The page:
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Summary:

You may not have heard of Tencent but you can bet Facebook and Google have. The Chinese mobile apps provider and internet portal makes 80 percent of its revenue selling actual services not advertising.

tencent

When it comes to Chinese internet giants, Baidu and Alibaba are familiar names to many in the U.S. But, Tencent may not ring a bell outside of China. I’m betting that will change as the Shenzhen-based social networking and mobile apps giant keeps growing its user base both inside and outside of its home country.

Fun fact: Tencent was one of only three tech companies to make the cut in four top tech innovator lists (from Forbes, Boston Consulting Group, MIT Technology Review and Fast Company), as Scott Anthony pointed out in a Harvard Business Review post on Thursday. The other two winners were Google and Amazon. That’s pretty heady company.

Tencent’s core products –apps like  QQ instant messaging and WeChat SMS (also known as Weixin) — may not be all that innovative in and of themselves But, Tencent has been able to build a profitable business model around them — using those base services to sell a ton of other paid stuff like club memberships, avatars, community memberships, and dating services. In that, Tencent’s model differs quite a bit from that of Google, Facebook, or Baidu.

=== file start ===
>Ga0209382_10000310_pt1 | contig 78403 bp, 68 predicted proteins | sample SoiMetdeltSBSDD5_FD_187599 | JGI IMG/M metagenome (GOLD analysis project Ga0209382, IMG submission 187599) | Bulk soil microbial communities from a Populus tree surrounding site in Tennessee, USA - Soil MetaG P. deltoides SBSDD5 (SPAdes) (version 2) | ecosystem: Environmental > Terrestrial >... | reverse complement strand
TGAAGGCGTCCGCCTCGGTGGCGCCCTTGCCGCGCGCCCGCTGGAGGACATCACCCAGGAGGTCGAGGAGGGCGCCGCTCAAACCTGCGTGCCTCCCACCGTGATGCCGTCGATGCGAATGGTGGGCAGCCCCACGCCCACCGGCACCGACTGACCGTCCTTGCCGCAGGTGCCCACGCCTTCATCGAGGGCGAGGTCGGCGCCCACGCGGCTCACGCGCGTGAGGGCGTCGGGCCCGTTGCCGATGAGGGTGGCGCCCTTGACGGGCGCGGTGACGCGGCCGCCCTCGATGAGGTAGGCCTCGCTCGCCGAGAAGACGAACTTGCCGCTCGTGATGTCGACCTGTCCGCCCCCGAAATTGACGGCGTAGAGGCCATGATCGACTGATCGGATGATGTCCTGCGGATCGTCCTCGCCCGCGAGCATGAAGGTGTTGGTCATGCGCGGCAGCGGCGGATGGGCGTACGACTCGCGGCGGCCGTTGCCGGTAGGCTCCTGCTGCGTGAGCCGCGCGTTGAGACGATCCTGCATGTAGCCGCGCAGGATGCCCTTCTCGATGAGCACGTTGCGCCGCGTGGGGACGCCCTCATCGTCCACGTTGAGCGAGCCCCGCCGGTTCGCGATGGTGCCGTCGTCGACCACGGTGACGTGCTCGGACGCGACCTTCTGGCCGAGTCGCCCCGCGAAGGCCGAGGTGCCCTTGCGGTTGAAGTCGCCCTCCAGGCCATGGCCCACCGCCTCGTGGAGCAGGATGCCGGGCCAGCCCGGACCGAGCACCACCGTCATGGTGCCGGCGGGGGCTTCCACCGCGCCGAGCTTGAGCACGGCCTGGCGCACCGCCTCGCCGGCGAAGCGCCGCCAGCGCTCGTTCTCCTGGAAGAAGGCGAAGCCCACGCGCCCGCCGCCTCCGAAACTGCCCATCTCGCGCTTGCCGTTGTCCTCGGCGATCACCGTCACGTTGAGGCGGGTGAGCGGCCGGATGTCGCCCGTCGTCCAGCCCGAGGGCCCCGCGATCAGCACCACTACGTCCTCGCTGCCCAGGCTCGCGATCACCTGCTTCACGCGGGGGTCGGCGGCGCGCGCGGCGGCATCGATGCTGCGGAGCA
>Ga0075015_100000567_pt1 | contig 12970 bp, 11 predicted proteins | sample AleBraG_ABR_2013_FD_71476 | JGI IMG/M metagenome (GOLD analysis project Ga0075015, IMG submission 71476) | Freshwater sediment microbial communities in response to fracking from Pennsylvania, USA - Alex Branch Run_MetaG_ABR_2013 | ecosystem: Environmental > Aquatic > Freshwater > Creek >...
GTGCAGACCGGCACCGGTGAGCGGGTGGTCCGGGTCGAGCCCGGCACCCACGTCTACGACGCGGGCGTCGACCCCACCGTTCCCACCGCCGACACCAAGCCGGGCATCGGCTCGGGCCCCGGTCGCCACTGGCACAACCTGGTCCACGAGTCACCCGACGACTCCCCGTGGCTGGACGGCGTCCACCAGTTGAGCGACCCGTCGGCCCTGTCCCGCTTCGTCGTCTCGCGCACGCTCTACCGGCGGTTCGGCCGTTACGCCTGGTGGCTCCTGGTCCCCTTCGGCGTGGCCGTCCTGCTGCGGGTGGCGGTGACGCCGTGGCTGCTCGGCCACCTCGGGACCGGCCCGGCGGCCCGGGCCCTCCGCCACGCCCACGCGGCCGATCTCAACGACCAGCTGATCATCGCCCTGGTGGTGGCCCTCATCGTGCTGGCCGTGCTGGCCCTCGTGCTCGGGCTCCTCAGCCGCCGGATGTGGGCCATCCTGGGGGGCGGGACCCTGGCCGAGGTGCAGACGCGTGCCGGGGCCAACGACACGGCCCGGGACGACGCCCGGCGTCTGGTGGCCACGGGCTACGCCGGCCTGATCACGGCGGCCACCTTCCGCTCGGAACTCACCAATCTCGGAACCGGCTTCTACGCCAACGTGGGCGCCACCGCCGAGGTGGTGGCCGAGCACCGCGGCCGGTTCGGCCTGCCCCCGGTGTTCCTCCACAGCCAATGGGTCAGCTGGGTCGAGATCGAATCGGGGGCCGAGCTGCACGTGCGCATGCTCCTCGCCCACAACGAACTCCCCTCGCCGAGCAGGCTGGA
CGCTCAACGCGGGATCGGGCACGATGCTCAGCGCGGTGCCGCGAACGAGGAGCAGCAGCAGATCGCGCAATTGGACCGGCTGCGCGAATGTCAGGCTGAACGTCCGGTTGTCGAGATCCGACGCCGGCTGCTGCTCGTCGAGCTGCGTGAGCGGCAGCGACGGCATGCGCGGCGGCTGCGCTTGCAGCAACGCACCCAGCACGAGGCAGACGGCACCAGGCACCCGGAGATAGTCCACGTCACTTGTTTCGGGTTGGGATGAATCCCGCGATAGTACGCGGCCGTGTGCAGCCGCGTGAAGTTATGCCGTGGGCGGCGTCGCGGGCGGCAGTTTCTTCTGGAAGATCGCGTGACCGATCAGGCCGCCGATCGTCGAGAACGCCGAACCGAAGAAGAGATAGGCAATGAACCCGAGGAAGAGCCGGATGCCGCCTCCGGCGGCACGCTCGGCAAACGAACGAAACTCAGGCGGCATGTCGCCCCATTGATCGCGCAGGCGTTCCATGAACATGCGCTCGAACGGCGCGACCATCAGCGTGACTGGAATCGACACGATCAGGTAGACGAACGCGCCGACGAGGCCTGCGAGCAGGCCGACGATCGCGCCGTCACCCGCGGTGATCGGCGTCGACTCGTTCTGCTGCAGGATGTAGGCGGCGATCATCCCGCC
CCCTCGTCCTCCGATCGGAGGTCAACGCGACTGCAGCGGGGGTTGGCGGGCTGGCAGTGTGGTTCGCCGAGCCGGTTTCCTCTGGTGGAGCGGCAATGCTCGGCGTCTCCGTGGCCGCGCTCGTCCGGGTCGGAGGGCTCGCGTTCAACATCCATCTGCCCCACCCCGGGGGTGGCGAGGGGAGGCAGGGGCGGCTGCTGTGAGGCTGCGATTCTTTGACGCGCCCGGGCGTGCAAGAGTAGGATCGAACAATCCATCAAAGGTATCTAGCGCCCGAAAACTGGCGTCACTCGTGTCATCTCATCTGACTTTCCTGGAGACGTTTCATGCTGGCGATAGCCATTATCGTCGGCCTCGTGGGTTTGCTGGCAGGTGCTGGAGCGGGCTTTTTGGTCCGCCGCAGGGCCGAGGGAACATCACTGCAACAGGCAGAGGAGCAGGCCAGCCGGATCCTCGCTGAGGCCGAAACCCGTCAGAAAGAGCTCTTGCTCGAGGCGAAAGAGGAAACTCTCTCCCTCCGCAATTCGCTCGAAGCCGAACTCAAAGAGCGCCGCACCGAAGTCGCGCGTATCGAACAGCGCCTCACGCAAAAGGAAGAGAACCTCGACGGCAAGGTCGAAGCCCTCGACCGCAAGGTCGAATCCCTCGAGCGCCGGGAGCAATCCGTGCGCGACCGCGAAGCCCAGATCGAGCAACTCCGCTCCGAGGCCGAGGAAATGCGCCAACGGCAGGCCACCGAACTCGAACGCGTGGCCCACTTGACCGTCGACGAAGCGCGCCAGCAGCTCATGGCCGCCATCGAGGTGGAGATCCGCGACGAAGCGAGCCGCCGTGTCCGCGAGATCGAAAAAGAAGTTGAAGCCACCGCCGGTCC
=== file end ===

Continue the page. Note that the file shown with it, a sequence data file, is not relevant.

Anthony wrote:

“Instead of seeking to build wide audiences and parlaying them into advertising revenue, the company has built a multibillion-dollar business out of micro-transactions, such as charging consumers to upgrade the look of the avatar that appears on their chat service. Hundreds of millions of small transactions add up, powering the company’s explosive growth.

A year ago, when Derrick Harris wrote about Tencent, it was adding 100,000 servers annually and said it was able to support more than 176 million concurrent users at a given time.

In November, Tencent said its WeChat mobile messaging application passed the 200-million user mark, up from 85 million users in 2012. That tidbit was reported in a Forbes post headlined “China’s Tencent about to overtake Facebook.” The same story pointed out that while Facebook worries about fading popularity among young people, Tencent has no such worries. (It probably helps Tencent that U.S,-based social networks are blocked in China, but still.)

According to The Economist, Tencent derives 80 percent of its $7 billion in revenue from sales of these services. And you have to know that Google and Facebook et al would kill to replicate that success.

  1. Tencent seems to really be on top of things. I’ve actually never heard Baidu or Alibaba, but have been hearing about Tencent more and more frequently.

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